BFWG VISIT TO STRASBOURG
MAY 6 – 9 2014
A group of 17, including 2 husbands, travelled to Strasbourg, 14 by train and 3 by air, for the purpose of visiting 3 European institutions, the European Court of Human Rights, the Council of Europe and the European Parliament. Accommodation had been booked at the Hotel Mercure, Palais des Congres, situated only two or three tram stops away from where these institutions had been built after the end of World War 2. Dating from 1949 onwards they lie close to the border with Germany and these iconic buildings, all designed by famous architects, were intended to symbolise the pivotal role of the newly- formed EU in international affairs.
The visit to the European Court of Human Rights took place on our first morning. Here we were shown a film about the Court ‘The Conscience of Europe’ which was followed by a presentation on the role and work of the Court by a lawyer at the Court’s Registry. We learned that the Court deals mainly with cases brought by private citizens against their particular State. These total around 70,000 per year, with about 150,000 cases pending, and are dealt with by 650 staff, speaking all European languages, 50% of whom are lawyers.
After lunch in a nearby restaurant we presented ourselves at the Council of Europe which was the first of the European bodies to be founded in 1949, primarily as a discussion centre, producing recommendations for future legislation. Here we were taken to the Debating Chamber (not in use at the time). 47 European states are represented and since 1993 these include the post-Communist countries of Eastern Europe with Belarus being the one exception. They meet 4 times a year, at an annual cost of 200 million Euros, with small states entitled to 2 delegates, larger states up to 18. They must represent the political parties of their country and include at least one woman. Delegates sit in alphabetical order based on the name of their country, not in political groups. No financial matters are discussed. All debates are open to the public and since 2011 there is electronic voting. The visit to the Chamber was followed by a lecture on ‘The Role of the Council of Europe in the European Political Landscape’. The question and answer session centred mainly on the recent problems in the Crimea during which it was emphasised that these can only be resolved by dialogue. Simply voting in an election would not produce a solution and passing laws was not enough. They must be implemented.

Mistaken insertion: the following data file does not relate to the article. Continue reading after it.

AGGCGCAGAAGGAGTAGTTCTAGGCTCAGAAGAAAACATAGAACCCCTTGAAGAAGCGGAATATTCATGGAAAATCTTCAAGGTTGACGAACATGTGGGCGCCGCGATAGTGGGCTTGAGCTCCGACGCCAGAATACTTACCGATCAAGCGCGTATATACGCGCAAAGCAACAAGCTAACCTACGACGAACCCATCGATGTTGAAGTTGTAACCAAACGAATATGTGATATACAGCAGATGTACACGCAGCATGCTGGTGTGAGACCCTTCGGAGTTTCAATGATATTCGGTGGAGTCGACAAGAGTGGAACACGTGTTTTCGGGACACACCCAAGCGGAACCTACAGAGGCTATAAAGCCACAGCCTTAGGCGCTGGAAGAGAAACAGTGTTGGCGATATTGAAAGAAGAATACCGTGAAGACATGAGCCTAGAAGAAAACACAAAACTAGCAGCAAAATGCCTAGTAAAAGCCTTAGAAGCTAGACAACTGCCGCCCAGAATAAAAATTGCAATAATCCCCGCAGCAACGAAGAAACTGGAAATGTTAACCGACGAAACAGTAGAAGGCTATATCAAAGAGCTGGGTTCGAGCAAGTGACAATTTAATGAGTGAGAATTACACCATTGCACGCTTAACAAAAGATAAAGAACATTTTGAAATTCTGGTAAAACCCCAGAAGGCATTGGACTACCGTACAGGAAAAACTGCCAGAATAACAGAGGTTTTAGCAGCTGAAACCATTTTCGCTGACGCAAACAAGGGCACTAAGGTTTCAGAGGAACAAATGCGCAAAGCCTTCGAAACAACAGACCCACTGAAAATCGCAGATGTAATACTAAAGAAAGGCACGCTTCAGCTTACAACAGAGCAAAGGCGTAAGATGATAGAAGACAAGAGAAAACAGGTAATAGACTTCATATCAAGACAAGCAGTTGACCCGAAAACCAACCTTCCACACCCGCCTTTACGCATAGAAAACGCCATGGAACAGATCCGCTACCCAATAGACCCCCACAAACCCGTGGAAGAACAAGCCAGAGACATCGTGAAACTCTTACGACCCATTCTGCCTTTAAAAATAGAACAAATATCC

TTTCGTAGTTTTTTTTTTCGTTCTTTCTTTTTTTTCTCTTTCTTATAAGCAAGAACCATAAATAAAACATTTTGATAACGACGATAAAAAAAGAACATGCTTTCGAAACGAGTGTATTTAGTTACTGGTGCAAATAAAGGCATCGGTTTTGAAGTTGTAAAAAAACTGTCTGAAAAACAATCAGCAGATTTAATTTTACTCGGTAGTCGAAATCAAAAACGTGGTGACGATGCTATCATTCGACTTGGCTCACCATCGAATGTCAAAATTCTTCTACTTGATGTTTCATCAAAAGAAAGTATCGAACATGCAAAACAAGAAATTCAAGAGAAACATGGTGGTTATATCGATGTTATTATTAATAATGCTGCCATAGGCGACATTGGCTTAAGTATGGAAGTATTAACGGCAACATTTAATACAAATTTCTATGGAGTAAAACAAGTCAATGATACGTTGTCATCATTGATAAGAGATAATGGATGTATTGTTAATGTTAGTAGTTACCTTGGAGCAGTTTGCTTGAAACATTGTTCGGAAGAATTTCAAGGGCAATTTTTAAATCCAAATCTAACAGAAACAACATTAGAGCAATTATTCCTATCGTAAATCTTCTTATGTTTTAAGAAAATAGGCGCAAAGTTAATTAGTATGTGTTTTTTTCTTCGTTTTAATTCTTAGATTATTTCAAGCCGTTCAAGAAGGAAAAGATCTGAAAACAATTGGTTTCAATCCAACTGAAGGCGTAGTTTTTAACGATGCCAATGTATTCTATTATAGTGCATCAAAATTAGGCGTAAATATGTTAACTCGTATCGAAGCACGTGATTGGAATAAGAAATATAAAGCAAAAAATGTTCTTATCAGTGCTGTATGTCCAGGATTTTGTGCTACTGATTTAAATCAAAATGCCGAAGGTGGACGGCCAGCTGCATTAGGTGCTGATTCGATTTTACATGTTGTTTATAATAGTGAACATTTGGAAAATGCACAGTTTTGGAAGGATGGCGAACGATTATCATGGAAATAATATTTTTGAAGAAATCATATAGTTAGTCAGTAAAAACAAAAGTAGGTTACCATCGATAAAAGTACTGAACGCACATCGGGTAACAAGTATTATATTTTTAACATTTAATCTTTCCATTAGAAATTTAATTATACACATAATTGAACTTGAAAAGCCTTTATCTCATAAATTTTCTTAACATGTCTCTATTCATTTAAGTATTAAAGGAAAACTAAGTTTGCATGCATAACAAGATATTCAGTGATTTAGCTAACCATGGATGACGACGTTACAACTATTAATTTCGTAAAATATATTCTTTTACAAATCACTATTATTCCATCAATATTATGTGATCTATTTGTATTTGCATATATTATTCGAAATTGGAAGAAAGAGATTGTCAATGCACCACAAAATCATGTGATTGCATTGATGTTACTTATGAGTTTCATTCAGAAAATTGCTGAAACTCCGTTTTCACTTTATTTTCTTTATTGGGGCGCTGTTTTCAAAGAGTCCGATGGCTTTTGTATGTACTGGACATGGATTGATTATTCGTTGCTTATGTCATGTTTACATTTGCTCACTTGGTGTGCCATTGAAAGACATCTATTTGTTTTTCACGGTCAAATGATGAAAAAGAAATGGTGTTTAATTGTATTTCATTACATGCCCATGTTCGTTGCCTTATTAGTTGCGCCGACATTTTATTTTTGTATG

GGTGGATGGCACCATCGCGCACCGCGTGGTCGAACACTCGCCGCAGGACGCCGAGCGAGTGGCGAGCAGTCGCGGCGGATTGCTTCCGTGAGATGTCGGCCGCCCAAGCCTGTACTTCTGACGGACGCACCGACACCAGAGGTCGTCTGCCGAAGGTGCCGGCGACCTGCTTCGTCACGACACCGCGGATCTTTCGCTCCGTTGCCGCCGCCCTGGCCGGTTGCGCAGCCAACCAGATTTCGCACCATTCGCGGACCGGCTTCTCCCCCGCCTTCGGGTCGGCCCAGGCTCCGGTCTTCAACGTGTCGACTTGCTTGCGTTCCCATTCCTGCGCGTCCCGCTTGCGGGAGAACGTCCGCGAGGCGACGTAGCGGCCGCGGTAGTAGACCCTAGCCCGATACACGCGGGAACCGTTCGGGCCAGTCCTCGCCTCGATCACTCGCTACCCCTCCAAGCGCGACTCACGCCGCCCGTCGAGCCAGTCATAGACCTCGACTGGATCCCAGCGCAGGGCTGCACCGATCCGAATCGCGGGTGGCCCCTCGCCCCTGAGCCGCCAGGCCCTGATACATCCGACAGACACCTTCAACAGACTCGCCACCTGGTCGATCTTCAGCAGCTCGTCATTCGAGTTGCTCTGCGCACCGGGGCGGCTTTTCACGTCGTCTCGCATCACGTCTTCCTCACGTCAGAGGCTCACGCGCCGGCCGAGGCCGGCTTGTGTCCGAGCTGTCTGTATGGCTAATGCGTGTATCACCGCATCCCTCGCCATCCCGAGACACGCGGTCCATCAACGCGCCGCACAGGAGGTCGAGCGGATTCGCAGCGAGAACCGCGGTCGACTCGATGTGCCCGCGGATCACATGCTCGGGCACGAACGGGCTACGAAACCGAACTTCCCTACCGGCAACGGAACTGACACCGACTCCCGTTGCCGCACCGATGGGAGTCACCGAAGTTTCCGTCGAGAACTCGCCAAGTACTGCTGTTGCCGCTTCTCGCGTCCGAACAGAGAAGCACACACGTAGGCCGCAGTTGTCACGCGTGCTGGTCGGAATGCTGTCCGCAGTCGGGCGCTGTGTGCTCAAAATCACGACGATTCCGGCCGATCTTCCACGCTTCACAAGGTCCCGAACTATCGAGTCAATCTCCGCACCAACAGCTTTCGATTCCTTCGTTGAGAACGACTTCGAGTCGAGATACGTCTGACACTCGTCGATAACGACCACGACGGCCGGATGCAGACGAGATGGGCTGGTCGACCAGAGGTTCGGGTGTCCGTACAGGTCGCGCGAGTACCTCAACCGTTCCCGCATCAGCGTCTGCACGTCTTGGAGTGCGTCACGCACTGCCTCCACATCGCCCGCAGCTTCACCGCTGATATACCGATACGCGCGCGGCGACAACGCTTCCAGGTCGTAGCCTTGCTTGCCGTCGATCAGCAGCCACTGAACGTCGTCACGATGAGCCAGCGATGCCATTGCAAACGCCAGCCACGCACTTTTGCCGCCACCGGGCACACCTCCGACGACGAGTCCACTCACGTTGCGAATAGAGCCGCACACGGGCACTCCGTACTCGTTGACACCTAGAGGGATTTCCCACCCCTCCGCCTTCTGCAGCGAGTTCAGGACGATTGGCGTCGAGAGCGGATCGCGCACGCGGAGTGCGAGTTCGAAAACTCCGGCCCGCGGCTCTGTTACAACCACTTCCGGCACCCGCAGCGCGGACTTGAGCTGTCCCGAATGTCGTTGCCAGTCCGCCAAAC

The second day of our visit to Strasbourg began with a 2-hour guided sightseeing tour of the old city centre starting with the Gothic Cathedral of Notre Dame, constructed out of sandstone and at one time the world’s tallest building. The interior impresses with its cross-ribbed vaulting, huge rose window and astronomical clock. The Grand Ile, which lies close by, with its narrow cobbled streets and brightly – coloured, half-timbered houses, is surrounded by canals, crossed by numerous bridges, and known locally as ‘Little Venice’. It is now a UNESCO World Heritage Site. After lunching in a traditional restaurant on the local ‘tarte flambee’ we took the tram to the European Parliament building for our final visit.
The European Parliament meets here for plenary sessions once a month, transferring everything from Brussels, its main headquarters, and back again. There are 20 Parliamentary committees with agendas set by a consensus between the leaders of the political groups. Voting is mainly by a show of hands. There are 766 members from the 28 countries who are currently members of the EU, based on population size, and there are 8 different party groups. They are responsible for the budget and the adoption of legislation. According to the Lisbon Treaty the President Elect must reflect the majority of the Parliament. In addition to the Parliament there is the European Commission consisting of 28 Commissioners who are the guardians of the various treaties, and above them the European Council, consisting of heads of government, responsible for ‘strategic orientation’.
On a lighter note, there was time every evening for socialising and dining out either at restaurants close to the hotel, in the city centre, reached easily by tram, or in the hotel itself and some even found the time and energy to do a boat tour of the canals.